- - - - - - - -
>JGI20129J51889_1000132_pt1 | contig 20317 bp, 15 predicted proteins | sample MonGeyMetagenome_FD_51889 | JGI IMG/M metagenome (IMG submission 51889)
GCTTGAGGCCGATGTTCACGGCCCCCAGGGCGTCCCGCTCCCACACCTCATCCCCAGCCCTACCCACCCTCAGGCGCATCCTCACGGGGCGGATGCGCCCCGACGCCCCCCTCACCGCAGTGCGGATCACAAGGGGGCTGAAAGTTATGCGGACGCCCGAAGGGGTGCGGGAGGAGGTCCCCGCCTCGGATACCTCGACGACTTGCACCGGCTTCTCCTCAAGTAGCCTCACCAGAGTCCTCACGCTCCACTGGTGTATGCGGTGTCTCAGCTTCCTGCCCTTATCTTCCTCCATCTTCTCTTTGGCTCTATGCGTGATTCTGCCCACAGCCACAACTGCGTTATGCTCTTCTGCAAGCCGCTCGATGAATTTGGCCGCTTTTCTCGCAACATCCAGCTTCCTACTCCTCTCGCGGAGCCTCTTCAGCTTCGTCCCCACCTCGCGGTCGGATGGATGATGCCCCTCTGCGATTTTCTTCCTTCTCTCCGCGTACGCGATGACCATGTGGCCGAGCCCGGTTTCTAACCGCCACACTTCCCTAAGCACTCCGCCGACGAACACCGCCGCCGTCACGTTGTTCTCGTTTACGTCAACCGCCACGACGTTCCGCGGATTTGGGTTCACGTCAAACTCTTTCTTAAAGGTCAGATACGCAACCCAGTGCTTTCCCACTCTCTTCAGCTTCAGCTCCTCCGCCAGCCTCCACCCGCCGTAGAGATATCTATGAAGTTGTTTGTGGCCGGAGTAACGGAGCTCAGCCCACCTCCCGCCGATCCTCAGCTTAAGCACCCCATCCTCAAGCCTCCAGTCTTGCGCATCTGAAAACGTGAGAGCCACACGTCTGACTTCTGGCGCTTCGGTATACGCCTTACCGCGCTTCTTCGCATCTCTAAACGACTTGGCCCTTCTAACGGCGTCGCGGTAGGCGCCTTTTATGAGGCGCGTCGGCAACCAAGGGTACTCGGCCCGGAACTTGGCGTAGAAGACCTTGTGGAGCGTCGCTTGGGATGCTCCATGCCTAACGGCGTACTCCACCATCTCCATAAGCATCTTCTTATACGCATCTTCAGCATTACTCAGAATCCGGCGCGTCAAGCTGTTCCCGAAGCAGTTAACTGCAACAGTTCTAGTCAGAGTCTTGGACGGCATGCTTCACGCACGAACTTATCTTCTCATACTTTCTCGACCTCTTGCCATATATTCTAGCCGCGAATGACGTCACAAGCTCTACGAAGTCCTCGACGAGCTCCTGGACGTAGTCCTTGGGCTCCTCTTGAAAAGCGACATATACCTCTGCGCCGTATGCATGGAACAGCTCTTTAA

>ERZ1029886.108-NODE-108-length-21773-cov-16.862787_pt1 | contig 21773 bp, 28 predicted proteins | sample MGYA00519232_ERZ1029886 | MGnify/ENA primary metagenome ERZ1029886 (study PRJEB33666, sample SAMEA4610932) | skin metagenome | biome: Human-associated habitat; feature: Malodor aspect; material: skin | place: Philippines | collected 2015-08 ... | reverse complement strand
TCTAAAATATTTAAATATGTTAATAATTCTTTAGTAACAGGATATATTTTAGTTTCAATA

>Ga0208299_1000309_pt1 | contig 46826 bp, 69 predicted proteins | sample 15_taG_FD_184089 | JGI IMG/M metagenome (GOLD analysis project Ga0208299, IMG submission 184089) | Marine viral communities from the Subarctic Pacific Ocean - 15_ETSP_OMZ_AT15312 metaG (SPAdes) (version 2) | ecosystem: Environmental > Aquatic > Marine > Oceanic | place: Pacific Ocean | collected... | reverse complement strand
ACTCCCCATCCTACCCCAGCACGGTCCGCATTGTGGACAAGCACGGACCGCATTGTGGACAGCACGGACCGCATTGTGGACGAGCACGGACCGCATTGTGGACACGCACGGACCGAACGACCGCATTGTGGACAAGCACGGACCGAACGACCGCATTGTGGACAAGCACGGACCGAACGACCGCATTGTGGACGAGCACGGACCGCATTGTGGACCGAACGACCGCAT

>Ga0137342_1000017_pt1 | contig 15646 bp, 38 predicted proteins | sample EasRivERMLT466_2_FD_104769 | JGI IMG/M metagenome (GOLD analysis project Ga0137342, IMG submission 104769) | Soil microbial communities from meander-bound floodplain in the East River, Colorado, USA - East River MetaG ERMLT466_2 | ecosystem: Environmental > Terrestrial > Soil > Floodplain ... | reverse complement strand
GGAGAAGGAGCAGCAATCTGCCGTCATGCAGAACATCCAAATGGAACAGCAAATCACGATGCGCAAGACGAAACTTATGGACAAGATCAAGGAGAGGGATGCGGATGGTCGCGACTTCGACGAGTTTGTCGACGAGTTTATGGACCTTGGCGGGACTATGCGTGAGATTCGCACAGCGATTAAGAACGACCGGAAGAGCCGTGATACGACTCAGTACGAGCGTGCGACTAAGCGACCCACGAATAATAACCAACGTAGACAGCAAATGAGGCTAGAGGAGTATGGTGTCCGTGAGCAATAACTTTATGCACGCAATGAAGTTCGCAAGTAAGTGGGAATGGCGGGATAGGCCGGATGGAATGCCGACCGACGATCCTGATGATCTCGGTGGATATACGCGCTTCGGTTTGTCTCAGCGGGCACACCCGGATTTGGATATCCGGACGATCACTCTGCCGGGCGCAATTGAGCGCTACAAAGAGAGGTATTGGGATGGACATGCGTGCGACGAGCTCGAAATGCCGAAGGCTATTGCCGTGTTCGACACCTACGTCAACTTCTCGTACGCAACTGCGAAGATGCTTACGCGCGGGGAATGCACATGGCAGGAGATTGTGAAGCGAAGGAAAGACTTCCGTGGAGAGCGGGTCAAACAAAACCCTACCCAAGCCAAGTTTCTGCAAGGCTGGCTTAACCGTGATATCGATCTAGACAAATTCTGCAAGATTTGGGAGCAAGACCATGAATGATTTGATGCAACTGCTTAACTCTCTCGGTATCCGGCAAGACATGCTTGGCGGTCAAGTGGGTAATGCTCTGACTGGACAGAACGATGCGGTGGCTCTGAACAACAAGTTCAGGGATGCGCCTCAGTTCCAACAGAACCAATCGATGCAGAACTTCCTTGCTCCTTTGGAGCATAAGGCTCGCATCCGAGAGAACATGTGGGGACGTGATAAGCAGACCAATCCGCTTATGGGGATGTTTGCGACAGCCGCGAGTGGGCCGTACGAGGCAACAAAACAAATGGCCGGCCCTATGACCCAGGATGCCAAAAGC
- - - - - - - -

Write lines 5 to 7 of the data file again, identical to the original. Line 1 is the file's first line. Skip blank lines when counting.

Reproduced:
>Ga0208299_1000309_pt1 | contig 46826 bp, 69 predicted proteins | sample 15_taG_FD_184089 | JGI IMG/M metagenome (GOLD analysis project Ga0208299, IMG submission 184089) | Marine viral communities from the Subarctic Pacific Ocean - 15_ETSP_OMZ_AT15312 metaG (SPAdes) (version 2) | ecosystem: Environmental > Aquatic > Marine > Oceanic | place: Pacific Ocean | collected... | reverse complement strand
ACTCCCCATCCTACCCCAGCACGGTCCGCATTGTGGACAAGCACGGACCGCATTGTGGACAGCACGGACCGCATTGTGGACGAGCACGGACCGCATTGTGGACACGCACGGACCGAACGACCGCATTGTGGACAAGCACGGACCGAACGACCGCATTGTGGACAAGCACGGACCGAACGACCGCATTGTGGACGAGCACGGACCGCATTGTGGACCGAACGACCGCAT

>Ga0137342_1000017_pt1 | contig 15646 bp, 38 predicted proteins | sample EasRivERMLT466_2_FD_104769 | JGI IMG/M metagenome (GOLD analysis project Ga0137342, IMG submission 104769) | Soil microbial communities from meander-bound floodplain in the East River, Colorado, USA - East River MetaG ERMLT466_2 | ecosystem: Environmental > Terrestrial > Soil > Floodplain ... | reverse complement strand